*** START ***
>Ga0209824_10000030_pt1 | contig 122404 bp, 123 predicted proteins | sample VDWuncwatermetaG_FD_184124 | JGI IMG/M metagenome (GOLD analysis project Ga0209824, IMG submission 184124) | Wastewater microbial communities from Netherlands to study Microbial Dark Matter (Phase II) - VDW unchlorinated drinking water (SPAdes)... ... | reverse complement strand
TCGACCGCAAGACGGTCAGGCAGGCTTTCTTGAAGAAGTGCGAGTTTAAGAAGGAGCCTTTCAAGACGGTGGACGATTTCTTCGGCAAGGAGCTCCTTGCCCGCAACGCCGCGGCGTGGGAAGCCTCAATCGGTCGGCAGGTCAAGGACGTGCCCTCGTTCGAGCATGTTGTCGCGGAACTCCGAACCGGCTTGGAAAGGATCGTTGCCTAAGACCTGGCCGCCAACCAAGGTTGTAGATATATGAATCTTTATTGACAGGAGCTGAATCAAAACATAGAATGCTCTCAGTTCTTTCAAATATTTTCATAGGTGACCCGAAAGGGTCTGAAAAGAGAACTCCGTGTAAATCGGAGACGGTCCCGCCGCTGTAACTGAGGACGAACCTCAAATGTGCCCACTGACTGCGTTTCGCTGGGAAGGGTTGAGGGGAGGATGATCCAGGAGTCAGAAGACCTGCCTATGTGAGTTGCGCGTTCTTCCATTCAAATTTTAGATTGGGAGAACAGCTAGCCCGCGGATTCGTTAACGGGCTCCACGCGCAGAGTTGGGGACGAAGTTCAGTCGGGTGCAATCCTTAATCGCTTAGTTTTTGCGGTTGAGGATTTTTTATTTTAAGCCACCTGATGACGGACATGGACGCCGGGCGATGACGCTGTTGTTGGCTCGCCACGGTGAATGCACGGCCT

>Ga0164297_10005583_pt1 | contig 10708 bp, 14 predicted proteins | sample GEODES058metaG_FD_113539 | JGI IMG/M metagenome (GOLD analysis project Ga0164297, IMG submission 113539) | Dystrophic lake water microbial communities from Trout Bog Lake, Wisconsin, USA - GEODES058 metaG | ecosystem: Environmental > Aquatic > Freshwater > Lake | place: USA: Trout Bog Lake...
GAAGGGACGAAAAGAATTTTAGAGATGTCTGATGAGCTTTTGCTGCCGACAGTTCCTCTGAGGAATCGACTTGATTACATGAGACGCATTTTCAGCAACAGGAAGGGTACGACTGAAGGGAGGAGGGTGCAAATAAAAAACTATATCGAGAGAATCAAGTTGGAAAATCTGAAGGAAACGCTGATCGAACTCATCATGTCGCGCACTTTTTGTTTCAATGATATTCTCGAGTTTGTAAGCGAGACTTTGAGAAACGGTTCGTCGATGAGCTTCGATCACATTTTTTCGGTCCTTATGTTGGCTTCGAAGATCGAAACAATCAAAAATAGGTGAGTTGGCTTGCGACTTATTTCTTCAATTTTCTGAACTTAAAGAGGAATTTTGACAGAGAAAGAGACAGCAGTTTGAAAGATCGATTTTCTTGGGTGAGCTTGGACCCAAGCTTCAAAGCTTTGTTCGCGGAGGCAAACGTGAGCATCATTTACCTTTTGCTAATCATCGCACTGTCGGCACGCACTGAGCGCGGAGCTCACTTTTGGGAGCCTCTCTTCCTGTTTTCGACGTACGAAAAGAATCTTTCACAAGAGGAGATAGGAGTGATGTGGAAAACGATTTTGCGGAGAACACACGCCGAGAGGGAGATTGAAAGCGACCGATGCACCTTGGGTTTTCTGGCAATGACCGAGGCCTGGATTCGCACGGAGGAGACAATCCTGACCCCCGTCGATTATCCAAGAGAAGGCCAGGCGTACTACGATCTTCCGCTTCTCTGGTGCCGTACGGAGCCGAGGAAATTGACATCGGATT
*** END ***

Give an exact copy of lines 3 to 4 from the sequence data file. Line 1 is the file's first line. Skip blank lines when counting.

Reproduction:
>Ga0164297_10005583_pt1 | contig 10708 bp, 14 predicted proteins | sample GEODES058metaG_FD_113539 | JGI IMG/M metagenome (GOLD analysis project Ga0164297, IMG submission 113539) | Dystrophic lake water microbial communities from Trout Bog Lake, Wisconsin, USA - GEODES058 metaG | ecosystem: Environmental > Aquatic > Freshwater > Lake | place: USA: Trout Bog Lake...
GAAGGGACGAAAAGAATTTTAGAGATGTCTGATGAGCTTTTGCTGCCGACAGTTCCTCTGAGGAATCGACTTGATTACATGAGACGCATTTTCAGCAACAGGAAGGGTACGACTGAAGGGAGGAGGGTGCAAATAAAAAACTATATCGAGAGAATCAAGTTGGAAAATCTGAAGGAAACGCTGATCGAACTCATCATGTCGCGCACTTTTTGTTTCAATGATATTCTCGAGTTTGTAAGCGAGACTTTGAGAAACGGTTCGTCGATGAGCTTCGATCACATTTTTTCGGTCCTTATGTTGGCTTCGAAGATCGAAACAATCAAAAATAGGTGAGTTGGCTTGCGACTTATTTCTTCAATTTTCTGAACTTAAAGAGGAATTTTGACAGAGAAAGAGACAGCAGTTTGAAAGATCGATTTTCTTGGGTGAGCTTGGACCCAAGCTTCAAAGCTTTGTTCGCGGAGGCAAACGTGAGCATCATTTACCTTTTGCTAATCATCGCACTGTCGGCACGCACTGAGCGCGGAGCTCACTTTTGGGAGCCTCTCTTCCTGTTTTCGACGTACGAAAAGAATCTTTCACAAGAGGAGATAGGAGTGATGTGGAAAACGATTTTGCGGAGAACACACGCCGAGAGGGAGATTGAAAGCGACCGATGCACCTTGGGTTTTCTGGCAATGACCGAGGCCTGGATTCGCACGGAGGAGACAATCCTGACCCCCGTCGATTATCCAAGAGAAGGCCAGGCGTACTACGATCTTCCGCTTCTCTGGTGCCGTACGGAGCCGAGGAAATTGACATCGGATT